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I am Troy Davis, I was buried on October 1st

Updated on April 15, 2012

Related in a special way

This morning I logged in to read an email from the NAACP: "Yesterday Troy Davis was laid to rest."

Of course, I never knew him, nor I am related to him, but in a way, I do feel that part of me, there's a part of my history, of what makes me, that died with him.

As I'm writing this there are people that still defend the goodness of a judicial system that states to an individual "you need to prove your innocence". What was Troy Davis found guilty for?

A post in Facebook reads: "If the court system found that Troy Davis was guilty, he sure got what he deserved". My answer to him goes something like: "So, never mind court proceedings, or the death of Troy (R.I.P) let's talk about a simple thinking process. You are saying that if the data that leads you to a conclusion is faulty, missing or dubious, your conclusion still stands corrected?

I got no replies to that. But it doesn't make a difference, at least not for Troy. Not for his immediate family. What is the point of fighting for civil rights if, in the end, they still kill you and arrest you for claiming justice?

Civil liberties are a fantasy

In any event, my heart goes out to the brethren of Savannah's Jonesville Baptist Church, in the city of Savannah, State of Georgia, where more than a thousand gathered to bid farewell to Mr. Troy Davis and to express their condolences to his family.

We will all talk and post about this for a few days, and then we will move on. When our turn comes, maybe the media will also cover our story, people will talk about us...

And then they'll move on too. An endless merry go round of violation of nonexistent civil liberties.

But we don't want to read this. We don't want to think that, in all fairness, is not true that we really live in a democracy. That we just have enough space to be entertained. To feel free. But we are not free. Slavery has not been abolished but transformed.

It is more likely for you to go to jail for claiming your rights than it is for actually committing a crime. Because this is not about the good of the people, but the good of the few.

And if the few have enough people eating crumbles of their gains, then they have created a shield that will preserve the status quo.

Those are the ones that see in these kind of postings a heresy, when in fact, one is posting to denounce the abuse of a government toward those that have deposited their faith in them.

A government whose merrymen end up richer, and whose servants end up poorer.

That is not a democracy, that is almost feudalism. In so much we are embedded in pharmaceutical superstitions, with the very media that won't cover significant events telling you again and again there is something wrong with you, and the whatnot of the latest gossip.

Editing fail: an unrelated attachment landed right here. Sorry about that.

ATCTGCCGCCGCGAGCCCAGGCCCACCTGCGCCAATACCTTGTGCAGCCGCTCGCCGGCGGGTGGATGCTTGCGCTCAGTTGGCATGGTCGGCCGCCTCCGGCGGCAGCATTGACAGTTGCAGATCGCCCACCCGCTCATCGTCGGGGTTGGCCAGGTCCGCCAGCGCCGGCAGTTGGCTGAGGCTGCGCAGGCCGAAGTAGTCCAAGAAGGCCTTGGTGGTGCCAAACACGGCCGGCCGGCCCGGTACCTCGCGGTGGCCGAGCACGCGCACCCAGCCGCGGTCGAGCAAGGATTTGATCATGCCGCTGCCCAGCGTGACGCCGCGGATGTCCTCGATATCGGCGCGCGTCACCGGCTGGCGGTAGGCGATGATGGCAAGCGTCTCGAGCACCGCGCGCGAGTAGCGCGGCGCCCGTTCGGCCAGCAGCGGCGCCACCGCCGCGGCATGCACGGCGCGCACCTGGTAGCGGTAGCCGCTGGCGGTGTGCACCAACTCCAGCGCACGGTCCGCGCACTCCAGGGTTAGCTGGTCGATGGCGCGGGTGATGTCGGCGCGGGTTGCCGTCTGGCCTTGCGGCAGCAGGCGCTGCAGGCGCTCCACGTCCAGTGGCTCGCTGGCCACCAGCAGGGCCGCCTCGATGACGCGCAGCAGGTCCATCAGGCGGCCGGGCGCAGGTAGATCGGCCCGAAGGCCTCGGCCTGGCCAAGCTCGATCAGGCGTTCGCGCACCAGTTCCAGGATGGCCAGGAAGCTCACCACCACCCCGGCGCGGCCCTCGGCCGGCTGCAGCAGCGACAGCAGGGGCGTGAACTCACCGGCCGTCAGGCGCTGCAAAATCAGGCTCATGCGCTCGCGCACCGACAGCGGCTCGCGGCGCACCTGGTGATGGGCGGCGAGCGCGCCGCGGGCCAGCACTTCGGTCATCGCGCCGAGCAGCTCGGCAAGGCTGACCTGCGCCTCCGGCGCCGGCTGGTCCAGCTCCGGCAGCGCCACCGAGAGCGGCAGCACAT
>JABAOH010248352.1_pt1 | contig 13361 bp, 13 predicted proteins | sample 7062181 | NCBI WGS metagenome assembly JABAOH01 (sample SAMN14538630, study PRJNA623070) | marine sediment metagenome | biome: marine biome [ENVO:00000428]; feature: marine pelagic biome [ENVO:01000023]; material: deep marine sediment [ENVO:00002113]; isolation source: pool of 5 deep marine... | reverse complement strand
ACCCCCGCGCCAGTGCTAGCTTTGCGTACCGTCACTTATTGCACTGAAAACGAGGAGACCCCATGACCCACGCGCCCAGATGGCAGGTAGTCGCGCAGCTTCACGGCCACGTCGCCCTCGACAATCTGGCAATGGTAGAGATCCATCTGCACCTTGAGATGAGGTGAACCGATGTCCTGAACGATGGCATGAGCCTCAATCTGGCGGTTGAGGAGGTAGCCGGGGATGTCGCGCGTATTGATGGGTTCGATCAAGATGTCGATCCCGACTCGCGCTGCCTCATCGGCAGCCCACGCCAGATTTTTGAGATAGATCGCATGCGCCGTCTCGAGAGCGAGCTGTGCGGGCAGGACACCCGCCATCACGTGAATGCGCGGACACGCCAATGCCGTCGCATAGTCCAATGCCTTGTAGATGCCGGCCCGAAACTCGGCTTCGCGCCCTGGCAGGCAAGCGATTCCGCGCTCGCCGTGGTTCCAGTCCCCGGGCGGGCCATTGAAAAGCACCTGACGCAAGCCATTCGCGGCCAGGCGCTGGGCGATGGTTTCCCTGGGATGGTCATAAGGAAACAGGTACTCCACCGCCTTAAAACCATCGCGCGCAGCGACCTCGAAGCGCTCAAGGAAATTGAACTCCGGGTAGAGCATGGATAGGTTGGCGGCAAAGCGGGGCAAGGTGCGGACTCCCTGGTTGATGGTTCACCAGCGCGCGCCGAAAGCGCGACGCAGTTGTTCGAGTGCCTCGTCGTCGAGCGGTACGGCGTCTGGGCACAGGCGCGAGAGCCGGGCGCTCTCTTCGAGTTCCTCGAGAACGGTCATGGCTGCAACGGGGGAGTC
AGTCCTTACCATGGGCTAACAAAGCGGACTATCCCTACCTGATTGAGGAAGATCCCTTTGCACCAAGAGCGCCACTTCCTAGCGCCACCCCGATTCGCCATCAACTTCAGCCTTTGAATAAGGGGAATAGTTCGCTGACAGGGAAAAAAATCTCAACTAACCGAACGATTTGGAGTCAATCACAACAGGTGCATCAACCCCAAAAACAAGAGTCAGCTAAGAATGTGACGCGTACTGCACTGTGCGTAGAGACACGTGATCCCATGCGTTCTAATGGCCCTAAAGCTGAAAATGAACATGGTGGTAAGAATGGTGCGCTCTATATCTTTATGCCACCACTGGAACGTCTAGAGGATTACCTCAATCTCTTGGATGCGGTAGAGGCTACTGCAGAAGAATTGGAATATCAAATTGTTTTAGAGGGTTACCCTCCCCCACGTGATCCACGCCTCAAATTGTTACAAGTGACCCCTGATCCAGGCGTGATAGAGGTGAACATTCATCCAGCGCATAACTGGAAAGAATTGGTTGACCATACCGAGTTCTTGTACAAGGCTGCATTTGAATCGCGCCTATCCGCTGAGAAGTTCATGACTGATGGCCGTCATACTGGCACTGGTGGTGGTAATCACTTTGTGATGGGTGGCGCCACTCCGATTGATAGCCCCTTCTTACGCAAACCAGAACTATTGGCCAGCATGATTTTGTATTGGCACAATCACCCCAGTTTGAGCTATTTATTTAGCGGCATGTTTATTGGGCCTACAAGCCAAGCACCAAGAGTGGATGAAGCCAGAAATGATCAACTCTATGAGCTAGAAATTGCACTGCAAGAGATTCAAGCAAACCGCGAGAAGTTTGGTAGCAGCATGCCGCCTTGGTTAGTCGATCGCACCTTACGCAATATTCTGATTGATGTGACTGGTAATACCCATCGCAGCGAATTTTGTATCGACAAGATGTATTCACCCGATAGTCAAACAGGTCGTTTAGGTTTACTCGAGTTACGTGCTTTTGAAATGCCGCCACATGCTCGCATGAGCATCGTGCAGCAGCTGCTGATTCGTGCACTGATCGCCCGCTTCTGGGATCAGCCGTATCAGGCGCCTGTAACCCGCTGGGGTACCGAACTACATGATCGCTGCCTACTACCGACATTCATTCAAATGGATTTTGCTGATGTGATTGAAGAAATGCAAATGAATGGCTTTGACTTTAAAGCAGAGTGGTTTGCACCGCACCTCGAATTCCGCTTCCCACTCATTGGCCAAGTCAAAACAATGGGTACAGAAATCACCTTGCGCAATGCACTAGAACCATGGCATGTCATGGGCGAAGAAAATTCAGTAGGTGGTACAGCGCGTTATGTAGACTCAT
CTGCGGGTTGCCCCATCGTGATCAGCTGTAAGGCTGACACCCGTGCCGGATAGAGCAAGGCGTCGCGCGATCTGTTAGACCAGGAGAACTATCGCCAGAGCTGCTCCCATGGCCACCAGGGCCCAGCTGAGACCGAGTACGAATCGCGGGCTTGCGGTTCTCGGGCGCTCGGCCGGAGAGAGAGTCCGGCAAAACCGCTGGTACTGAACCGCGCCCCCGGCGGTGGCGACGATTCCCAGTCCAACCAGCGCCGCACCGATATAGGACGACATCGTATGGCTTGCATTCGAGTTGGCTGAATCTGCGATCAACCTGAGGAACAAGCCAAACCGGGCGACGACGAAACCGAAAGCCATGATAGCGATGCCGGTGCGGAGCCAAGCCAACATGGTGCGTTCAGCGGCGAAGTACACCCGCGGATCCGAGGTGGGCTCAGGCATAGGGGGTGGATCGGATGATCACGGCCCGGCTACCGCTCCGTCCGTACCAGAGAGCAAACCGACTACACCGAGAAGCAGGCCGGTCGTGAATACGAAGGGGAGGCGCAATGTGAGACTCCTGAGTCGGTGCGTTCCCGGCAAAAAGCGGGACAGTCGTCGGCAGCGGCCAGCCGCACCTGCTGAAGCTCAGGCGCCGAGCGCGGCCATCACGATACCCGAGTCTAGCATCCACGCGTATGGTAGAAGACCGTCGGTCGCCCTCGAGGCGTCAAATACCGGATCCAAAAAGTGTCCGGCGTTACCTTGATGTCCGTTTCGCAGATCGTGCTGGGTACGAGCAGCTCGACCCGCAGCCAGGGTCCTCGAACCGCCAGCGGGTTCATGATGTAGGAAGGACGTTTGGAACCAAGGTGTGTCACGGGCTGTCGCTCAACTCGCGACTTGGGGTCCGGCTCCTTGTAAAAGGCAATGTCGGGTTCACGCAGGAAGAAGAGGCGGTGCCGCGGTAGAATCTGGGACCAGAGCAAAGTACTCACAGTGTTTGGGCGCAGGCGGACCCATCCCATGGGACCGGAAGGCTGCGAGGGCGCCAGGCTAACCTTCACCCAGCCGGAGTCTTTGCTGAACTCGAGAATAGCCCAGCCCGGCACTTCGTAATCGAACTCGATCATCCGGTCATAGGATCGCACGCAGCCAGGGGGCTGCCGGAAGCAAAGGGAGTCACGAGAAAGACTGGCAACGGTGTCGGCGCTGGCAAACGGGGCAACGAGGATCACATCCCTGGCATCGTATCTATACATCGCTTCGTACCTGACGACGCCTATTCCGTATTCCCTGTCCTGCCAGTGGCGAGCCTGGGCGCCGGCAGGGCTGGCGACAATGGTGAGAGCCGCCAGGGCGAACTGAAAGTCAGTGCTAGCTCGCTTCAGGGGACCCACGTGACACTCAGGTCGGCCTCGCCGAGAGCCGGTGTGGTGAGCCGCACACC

Listen closely, Obama lies... they all do.

Where do we stand? Where do I stand?

The reason they keep selling you on a dream is because of our pennies and bits of dollars, and of course, our blinded belief and negligence. Time and time again we hope on someone to be up there for the rest of us. That is never going to happen. They are not in those positions because of you, but because of them. They are there to make sure their bread makes it to the table.

They will cut funds on Medicare in a greater percentage than they will cut funds on Defense, why? Because taking care of your health is not sound business, but military contracts are. Taking care of areas like Detroit, Washington DC, South Georgia, South Mississippi, New York, New Jersey (north of the Turnpike) is not sound business.

Making sure there is justice for all is too expensive, is a fairy tale. In fact, it is justice for the few. The system is rigged to favor the 1%. It is not about religion, or race, or location. This is about the haves versus the have nots.

Troy Davis had none. So do I. We sure are related in a very special way.

Some part of me was buried yesterday, some part of us. May the part that lives in us never allow the dream to die.


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    • shea duane profile image

      shea duane 6 years ago from new jersey

      I think capital punishment is cruel and unusual. How can it not be? Before Troy Davis was killed, my son asked me, "Is he guilty?" I answered, "I don't think so, but the point is that he is a human being and should be treated as such." You're right, the haves are winning... May Troy Davis rest in peace.

    • profile image

      Howard Schneider 6 years ago from Parsippany, New Jersey

      I totally agree with you CrazyGata. There was much too much doubt in this case to execute someone. Most of the witnesses recanted. There is far too much injustice and inequality in our criminal justice system. This execution went through because the Governor did not want to be seen as soft on crime and because African-Americans are not going to support him anyhow. His decision was pathetic and criminal.